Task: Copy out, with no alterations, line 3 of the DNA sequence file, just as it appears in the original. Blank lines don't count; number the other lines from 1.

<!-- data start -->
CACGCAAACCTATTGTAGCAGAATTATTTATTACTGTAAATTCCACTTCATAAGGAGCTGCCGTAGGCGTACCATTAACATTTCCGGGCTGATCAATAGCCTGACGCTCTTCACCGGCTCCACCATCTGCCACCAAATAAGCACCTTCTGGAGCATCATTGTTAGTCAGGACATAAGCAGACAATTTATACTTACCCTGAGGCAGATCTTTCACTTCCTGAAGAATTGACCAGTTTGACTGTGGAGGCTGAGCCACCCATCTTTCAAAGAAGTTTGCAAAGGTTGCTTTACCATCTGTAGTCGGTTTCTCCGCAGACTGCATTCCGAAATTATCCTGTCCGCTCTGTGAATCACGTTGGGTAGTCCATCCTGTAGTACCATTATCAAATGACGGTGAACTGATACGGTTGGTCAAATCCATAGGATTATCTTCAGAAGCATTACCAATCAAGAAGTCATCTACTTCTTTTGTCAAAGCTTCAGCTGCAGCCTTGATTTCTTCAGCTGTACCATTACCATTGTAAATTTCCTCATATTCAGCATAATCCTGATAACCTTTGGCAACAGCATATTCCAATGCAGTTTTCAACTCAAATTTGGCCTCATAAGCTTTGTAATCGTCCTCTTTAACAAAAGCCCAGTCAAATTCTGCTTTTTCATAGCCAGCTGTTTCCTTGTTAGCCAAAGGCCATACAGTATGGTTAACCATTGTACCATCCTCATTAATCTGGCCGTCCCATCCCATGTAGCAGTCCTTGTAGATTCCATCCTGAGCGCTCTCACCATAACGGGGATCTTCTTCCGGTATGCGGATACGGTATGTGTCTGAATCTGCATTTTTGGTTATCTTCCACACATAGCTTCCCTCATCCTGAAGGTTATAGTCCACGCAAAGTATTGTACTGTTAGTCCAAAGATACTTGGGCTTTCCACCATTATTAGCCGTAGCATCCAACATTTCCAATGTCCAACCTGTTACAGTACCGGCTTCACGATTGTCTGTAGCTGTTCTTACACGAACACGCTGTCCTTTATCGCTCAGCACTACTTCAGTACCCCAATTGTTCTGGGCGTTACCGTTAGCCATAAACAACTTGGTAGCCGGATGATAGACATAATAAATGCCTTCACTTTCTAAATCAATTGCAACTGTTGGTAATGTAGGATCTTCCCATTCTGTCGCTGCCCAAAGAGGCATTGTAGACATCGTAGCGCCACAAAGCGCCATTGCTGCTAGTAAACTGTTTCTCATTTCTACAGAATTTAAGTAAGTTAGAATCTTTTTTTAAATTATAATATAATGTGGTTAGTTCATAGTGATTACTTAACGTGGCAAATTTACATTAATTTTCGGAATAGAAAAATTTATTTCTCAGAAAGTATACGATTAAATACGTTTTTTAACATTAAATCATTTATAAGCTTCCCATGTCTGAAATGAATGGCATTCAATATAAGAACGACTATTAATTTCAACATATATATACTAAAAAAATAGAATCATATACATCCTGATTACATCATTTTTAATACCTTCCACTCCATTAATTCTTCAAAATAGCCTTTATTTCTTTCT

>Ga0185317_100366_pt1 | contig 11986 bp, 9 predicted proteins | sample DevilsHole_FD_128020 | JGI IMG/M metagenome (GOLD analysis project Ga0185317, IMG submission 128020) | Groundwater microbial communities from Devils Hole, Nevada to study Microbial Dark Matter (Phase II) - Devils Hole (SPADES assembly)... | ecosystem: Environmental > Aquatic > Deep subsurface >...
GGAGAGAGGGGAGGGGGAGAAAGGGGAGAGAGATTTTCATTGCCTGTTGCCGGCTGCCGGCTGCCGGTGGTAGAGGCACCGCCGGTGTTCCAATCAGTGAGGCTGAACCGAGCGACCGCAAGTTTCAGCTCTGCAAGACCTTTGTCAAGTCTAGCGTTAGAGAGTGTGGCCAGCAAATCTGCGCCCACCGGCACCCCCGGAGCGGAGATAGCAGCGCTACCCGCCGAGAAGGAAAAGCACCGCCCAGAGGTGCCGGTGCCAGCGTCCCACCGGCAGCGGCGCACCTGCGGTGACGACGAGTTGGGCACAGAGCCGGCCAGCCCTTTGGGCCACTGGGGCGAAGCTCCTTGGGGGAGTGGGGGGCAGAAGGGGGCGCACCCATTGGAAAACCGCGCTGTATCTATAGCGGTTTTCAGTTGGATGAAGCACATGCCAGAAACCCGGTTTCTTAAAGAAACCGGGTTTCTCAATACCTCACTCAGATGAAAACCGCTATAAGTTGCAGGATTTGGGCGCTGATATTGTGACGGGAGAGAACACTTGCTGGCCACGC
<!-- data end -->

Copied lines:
GGAGAGAGGGGAGGGGGAGAAAGGGGAGAGAGATTTTCATTGCCTGTTGCCGGCTGCCGGCTGCCGGTGGTAGAGGCACCGCCGGTGTTCCAATCAGTGAGGCTGAACCGAGCGACCGCAAGTTTCAGCTCTGCAAGACCTTTGTCAAGTCTAGCGTTAGAGAGTGTGGCCAGCAAATCTGCGCCCACCGGCACCCCCGGAGCGGAGATAGCAGCGCTACCCGCCGAGAAGGAAAAGCACCGCCCAGAGGTGCCGGTGCCAGCGTCCCACCGGCAGCGGCGCACCTGCGGTGACGACGAGTTGGGCACAGAGCCGGCCAGCCCTTTGGGCCACTGGGGCGAAGCTCCTTGGGGGAGTGGGGGGCAGAAGGGGGCGCACCCATTGGAAAACCGCGCTGTATCTATAGCGGTTTTCAGTTGGATGAAGCACATGCCAGAAACCCGGTTTCTTAAAGAAACCGGGTTTCTCAATACCTCACTCAGATGAAAACCGCTATAAGTTGCAGGATTTGGGCGCTGATATTGTGACGGGAGAGAACACTTGCTGGCCACGC